High life

I went to hell and back to meet my new granddaughter

6 June 2020

9:00 AM

6 June 2020

9:00 AM

Wolfsegg, Austria

I have finally understood what’s wrong with the modern world: motorways. These dehumanising slabs of asphalt covering our continents are Prometheus-like chains that lure us into non-stop movement and uniformity. But before you start screaming that you’ve been isolated for months and would give up a night with Jennifer Lawrence to roar down a highway, let me explain.

It all began when Alexandra and I decided to visit my daughter and the new baby in Austria. It was my idea to drive there, the Swiss-German-Austrian borders having opened that very day. When the wife suggested a chauffeur, I said no. When the son assured me that I’d get lost, I threatened financial repercussions that I can no longer enforce. I then recounted stories of travels past that ended happily.

Back in 1956, the South African tennis player Abe Segal, the Bermudan female champ Heather Brewer and yours truly took off from London to Germany by car. Abe was the driver — he had reached the quarter-finals at Wimbledon that year — while I sat in the back behind the two lovebirds. Driving around the French countryside in those days was like reaching match point. We kept stopping in quaint, leaf-covered inns that just happened to be on our way. The food was simple but terrific, the wine superior. The innkeepers may have been gruff at times, but some of them had daughters with large breasts. Abe and Heather were wonderful to travel with because they got me out of a couple of jams while crisscrossing France, Germany and Switzerland. Roads followed the contours of the land. They were narrow and tree-lined, dotted with cream-coloured houses and surrounded by green hills and fields. Traffic was non-existent, and auberges, with auberge owners and their daughters, were everywhere. I know you might think I’m exaggerating, and 60 years on perhaps I am embellishing a bit.


Anyway, Heather studied the map, Abe did the driving, and I sat dreaming about the tennis victories I would achieve and the girls those wins would attract. I was 19 years old and it was summer. The adventure ended in Baden-Baden in September.

Does this sound like a time-travel fantasy? Well, yes and no. The trip actually finished after Baden-Baden, in Linz, with me playing terrible tennis and behaving even more badly off court. I left rather hastily to cross the ocean and return to university. But never mind about that, I tell my son, what all this means is that I can find Wolfsegg with my eyes closed and driving in reverse. The wife agreed and off we set last week, early in the morning on a brilliant day. We headed east, Alexandra doing the heavy lifting of driving.

But then a terrible thing appeared: GPS, or something similar. A gadget in Alexandra’s mobile, which she attached next to the steering wheel, produced a pretentious-sounding English-accented female voice that started to boss us around. We were going towards Bern, then on to Zurich, Winterthur, Innsbruck and so on, always heading east, so I told Alexandra to shut this bitch up and trust my vast experience. Nothing doing. As we approached Zurich, the voice became almost belligerent. Turn here, turn there, go north, now southeast and rubbish like that. We began to go around in circles.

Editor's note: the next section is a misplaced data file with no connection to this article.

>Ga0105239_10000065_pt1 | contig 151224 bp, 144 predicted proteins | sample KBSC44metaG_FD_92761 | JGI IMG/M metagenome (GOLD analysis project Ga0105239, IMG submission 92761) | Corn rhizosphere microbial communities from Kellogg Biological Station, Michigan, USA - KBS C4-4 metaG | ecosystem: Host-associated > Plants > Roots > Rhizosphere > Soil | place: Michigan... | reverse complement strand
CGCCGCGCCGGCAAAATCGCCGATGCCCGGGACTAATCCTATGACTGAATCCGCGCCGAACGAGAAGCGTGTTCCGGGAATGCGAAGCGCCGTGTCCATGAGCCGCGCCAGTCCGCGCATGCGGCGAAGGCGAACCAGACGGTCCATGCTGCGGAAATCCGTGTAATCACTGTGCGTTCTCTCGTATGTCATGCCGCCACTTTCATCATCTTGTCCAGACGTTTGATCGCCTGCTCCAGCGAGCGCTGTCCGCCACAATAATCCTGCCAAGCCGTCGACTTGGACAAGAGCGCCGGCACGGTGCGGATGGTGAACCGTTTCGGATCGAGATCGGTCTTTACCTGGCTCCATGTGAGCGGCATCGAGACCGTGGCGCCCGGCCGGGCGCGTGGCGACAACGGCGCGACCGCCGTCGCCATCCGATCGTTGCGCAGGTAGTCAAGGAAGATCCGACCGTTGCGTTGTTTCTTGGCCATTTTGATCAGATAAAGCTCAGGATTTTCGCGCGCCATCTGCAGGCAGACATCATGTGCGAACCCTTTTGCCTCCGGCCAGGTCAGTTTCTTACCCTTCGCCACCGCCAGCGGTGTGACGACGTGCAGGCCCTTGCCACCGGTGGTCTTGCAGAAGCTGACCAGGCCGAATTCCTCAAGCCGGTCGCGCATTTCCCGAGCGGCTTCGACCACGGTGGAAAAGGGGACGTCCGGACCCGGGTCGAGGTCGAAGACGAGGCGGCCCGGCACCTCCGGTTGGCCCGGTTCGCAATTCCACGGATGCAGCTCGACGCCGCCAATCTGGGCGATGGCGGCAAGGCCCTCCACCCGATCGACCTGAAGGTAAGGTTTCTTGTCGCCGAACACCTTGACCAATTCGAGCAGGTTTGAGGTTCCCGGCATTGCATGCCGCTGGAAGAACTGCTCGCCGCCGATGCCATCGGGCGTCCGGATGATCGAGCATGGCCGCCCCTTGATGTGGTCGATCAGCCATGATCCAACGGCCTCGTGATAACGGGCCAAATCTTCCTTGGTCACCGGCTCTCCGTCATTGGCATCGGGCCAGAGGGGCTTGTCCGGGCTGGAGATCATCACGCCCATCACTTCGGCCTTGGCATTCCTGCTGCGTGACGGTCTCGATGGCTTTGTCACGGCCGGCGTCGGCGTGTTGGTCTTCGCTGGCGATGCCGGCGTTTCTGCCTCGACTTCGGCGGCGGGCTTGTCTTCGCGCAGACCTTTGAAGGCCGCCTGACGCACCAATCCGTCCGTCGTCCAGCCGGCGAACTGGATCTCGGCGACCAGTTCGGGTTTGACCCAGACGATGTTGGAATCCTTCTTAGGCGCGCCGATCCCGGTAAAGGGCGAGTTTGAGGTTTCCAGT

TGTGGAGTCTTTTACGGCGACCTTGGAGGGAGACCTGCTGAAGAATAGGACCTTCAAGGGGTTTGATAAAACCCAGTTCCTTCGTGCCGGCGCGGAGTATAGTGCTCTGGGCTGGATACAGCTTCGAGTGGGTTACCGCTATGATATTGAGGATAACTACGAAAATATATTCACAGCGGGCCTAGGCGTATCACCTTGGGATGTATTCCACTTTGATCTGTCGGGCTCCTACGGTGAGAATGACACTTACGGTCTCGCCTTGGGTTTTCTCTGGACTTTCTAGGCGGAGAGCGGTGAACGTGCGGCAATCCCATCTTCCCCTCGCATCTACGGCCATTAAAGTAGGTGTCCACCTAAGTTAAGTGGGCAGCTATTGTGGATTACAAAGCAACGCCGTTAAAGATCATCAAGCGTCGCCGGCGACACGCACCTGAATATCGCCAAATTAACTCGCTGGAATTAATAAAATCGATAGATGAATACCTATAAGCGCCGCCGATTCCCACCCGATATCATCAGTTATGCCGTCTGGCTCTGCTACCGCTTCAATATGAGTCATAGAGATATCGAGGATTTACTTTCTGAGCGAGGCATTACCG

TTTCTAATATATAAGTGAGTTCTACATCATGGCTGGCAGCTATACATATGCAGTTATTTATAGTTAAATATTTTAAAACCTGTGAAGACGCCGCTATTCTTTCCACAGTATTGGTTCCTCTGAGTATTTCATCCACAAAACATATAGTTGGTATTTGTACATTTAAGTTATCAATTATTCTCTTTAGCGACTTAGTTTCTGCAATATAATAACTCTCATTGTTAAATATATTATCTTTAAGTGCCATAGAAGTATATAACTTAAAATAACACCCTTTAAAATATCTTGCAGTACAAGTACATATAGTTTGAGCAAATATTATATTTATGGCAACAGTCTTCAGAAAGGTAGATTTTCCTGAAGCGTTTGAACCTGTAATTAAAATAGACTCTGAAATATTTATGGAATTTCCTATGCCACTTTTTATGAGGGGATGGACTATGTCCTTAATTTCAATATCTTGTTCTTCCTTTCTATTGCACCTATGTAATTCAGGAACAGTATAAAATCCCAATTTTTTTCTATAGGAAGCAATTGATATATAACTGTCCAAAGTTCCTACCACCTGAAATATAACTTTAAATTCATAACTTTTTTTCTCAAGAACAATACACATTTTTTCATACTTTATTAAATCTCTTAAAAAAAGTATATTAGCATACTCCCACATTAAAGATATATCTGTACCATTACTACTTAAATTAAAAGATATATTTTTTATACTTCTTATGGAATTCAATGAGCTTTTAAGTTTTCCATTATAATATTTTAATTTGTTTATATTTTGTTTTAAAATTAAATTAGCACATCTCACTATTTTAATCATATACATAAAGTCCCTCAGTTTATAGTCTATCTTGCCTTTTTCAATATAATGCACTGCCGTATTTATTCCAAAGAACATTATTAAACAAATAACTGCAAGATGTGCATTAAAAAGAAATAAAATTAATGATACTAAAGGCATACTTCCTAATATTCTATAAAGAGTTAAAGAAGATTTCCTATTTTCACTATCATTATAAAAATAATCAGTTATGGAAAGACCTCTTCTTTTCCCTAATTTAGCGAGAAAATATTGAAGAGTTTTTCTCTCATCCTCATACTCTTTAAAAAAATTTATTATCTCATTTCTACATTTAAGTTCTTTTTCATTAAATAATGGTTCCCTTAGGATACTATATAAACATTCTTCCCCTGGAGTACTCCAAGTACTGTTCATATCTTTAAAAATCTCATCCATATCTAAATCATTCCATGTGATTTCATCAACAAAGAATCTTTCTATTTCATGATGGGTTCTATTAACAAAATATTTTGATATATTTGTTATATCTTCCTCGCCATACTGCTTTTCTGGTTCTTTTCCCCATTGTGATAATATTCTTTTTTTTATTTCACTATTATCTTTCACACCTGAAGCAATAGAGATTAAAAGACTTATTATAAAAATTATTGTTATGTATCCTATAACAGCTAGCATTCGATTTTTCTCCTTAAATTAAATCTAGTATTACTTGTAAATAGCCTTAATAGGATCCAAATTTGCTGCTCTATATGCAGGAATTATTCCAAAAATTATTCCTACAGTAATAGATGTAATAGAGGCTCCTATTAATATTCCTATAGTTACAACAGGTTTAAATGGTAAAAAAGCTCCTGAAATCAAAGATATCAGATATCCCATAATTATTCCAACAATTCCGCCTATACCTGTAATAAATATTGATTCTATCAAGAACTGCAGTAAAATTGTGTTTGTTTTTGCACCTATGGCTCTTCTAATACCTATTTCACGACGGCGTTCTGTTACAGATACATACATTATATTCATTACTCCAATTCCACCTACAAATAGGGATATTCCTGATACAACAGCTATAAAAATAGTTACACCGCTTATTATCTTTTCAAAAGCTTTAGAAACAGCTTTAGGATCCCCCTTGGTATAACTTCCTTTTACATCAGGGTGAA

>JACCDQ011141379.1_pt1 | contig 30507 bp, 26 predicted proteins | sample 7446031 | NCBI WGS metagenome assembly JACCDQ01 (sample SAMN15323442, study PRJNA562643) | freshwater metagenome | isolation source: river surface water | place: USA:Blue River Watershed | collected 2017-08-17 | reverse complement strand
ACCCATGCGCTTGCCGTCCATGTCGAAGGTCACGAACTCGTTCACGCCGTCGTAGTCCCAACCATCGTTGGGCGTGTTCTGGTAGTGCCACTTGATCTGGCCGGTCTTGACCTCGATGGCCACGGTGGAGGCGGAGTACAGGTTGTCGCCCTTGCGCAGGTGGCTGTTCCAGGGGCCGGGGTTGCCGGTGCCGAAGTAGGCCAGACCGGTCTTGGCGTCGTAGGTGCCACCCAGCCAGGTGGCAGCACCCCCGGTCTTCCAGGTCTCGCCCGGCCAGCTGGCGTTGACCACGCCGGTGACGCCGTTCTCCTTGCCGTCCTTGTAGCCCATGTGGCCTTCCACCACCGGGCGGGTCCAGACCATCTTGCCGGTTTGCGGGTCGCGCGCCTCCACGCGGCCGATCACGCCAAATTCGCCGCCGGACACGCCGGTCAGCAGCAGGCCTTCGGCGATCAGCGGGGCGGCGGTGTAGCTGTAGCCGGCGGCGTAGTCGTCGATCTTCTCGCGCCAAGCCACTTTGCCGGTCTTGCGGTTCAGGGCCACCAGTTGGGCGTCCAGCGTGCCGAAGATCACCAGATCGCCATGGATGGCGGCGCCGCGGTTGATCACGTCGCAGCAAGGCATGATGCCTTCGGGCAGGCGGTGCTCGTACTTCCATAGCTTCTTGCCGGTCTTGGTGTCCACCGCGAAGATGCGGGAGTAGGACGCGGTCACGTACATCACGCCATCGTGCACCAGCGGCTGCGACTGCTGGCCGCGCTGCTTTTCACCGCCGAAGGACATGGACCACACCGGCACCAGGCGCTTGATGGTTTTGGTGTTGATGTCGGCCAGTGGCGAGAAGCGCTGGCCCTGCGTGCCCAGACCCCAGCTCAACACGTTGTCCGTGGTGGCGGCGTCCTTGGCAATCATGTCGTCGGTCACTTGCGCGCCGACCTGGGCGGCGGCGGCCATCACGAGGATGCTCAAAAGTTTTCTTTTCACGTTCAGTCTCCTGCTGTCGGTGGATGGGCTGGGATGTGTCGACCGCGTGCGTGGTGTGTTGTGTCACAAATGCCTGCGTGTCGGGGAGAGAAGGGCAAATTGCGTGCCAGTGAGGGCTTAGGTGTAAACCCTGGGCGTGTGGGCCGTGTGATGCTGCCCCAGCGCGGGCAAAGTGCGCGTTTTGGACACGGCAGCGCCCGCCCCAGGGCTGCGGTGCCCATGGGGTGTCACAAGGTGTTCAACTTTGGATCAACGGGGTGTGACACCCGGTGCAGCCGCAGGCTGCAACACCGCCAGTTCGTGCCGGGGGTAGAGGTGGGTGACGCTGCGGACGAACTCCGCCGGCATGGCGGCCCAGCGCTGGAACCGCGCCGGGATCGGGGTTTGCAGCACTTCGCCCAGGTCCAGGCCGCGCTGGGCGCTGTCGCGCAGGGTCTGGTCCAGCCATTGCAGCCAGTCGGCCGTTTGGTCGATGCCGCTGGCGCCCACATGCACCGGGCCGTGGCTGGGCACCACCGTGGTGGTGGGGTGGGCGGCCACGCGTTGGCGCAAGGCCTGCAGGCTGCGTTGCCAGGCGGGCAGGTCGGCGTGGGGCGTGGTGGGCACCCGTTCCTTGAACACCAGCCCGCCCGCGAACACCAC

I tried to convince the driver that I’m a great navigator, and that had I been born before Americo Vespucci, the US would now be called Takiland, but to no avail. She followed the social climber’s orders to the letter, so we continued to go round in circles. I instantly recognised where we were going wrong, but you know how women are, especially nowadays: they doubt men’s opinions at times. Swiss motorways have been being resurfaced since time immemorial. I remember well when there were very few motorways in good old Helvetia, and one could cross the country in two hours. Now that the place is one big motorway, it takes that long just to cross Zurich from west to east. Roadworks had turned the annoying English voice on the contraption into forked tongue.

Finally I took the proverbial bull by the horns and turned the bloody machine off. Back in the good old days, I told the wife, we went from point to point and never got lost. St. Gallen, then on to onion-domed Austria, then Innsbruck, Salzburg, and so on. I remembered playing veterans’ tennis around 30 years ago and driving towards Vienna blinded by a blazing setting sun. Then the penny dropped: Vienna was due east and I was driving my super-duper Porsche like a madman but obviously going in the opposite direction. ‘The sun sets in the west,’ I told my doubles partner Niko. ‘We’re going away from the place.’ Duh!

So, instead of a pleasant seven- or eight-hour trip with stops in picturesque Austrian inns, this turned into a 12-hour marathon with poor Alexandra driving because I can’t see after a certain hour. There were no inns, and definitely no innkeepers’ daughters. Only large impersonal petrol stations manned by — and this was a revelation —extremely nice Slavs who not only pumped petrol into our car, but also opened up lavatory facilities without charge that had been closed for months. (Good tipping helps.)

By the time we arrived at my son-in-law’s schloss, even I, who had done no driving, felt a little zombie-like. But I slept like a top, and woke up to a tiny, tiny baby asleep in her mother’s arms, and a very blond little boy making funny noises that sounded almost like papou, the Greek word for grandfather.

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